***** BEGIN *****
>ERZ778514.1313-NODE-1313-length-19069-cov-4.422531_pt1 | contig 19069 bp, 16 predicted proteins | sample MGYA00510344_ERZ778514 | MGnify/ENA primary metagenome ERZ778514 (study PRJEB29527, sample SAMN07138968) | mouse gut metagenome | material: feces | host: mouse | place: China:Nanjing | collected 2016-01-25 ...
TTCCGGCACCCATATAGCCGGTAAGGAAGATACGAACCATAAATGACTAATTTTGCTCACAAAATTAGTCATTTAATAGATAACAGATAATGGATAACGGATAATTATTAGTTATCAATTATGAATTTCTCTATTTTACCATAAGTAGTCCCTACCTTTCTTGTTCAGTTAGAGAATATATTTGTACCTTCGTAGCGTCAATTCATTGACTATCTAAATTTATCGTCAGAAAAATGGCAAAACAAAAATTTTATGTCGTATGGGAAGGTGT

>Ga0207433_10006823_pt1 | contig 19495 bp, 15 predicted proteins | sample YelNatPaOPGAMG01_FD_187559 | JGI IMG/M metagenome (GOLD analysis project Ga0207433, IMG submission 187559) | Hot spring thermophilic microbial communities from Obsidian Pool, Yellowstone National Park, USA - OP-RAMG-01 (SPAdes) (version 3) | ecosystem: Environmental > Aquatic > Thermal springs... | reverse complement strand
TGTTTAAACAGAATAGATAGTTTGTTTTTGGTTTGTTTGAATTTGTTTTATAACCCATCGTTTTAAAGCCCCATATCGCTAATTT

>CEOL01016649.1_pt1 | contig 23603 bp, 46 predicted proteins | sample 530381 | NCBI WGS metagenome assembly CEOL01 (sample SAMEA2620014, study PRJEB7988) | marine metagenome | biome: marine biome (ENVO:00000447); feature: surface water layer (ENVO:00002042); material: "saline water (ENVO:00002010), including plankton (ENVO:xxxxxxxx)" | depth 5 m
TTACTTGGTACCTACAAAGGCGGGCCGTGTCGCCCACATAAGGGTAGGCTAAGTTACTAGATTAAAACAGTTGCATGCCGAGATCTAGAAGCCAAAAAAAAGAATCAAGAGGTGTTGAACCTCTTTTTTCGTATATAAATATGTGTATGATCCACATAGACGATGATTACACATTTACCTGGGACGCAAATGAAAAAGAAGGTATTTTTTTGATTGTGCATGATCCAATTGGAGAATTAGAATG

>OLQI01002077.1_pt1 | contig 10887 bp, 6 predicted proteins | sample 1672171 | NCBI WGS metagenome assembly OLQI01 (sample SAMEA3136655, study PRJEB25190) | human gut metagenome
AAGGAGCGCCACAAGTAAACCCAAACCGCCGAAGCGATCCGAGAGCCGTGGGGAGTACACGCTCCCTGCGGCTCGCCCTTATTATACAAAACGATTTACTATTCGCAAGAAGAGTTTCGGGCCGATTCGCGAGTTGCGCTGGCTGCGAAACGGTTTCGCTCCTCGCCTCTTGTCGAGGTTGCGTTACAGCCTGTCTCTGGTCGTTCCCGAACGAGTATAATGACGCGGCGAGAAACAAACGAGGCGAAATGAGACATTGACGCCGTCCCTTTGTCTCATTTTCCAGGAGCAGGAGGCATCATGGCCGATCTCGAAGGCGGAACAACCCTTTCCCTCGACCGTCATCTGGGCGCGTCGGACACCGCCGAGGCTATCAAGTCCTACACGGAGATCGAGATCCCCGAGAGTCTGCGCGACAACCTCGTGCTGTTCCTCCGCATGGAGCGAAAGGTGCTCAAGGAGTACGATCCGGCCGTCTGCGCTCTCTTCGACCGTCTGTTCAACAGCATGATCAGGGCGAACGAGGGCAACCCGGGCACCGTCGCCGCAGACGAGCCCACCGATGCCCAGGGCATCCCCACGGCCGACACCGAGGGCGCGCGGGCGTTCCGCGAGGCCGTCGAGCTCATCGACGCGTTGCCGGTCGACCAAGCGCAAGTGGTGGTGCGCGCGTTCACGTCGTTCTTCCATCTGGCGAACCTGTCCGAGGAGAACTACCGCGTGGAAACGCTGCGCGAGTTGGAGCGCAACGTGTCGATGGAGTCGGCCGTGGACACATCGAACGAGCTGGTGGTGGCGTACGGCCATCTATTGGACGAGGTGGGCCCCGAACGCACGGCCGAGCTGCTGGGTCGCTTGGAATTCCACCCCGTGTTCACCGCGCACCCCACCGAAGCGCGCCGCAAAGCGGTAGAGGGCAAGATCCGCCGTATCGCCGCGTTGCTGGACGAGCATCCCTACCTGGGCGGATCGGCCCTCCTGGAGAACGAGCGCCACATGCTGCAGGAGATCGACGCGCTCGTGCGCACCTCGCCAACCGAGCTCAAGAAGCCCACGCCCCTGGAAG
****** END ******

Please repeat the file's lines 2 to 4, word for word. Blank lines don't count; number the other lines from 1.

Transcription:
TTCCGGCACCCATATAGCCGGTAAGGAAGATACGAACCATAAATGACTAATTTTGCTCACAAAATTAGTCATTTAATAGATAACAGATAATGGATAACGGATAATTATTAGTTATCAATTATGAATTTCTCTATTTTACCATAAGTAGTCCCTACCTTTCTTGTTCAGTTAGAGAATATATTTGTACCTTCGTAGCGTCAATTCATTGACTATCTAAATTTATCGTCAGAAAAATGGCAAAACAAAAATTTTATGTCGTATGGGAAGGTGT

>Ga0207433_10006823_pt1 | contig 19495 bp, 15 predicted proteins | sample YelNatPaOPGAMG01_FD_187559 | JGI IMG/M metagenome (GOLD analysis project Ga0207433, IMG submission 187559) | Hot spring thermophilic microbial communities from Obsidian Pool, Yellowstone National Park, USA - OP-RAMG-01 (SPAdes) (version 3) | ecosystem: Environmental > Aquatic > Thermal springs... | reverse complement strand
TGTTTAAACAGAATAGATAGTTTGTTTTTGGTTTGTTTGAATTTGTTTTATAACCCATCGTTTTAAAGCCCCATATCGCTAATTT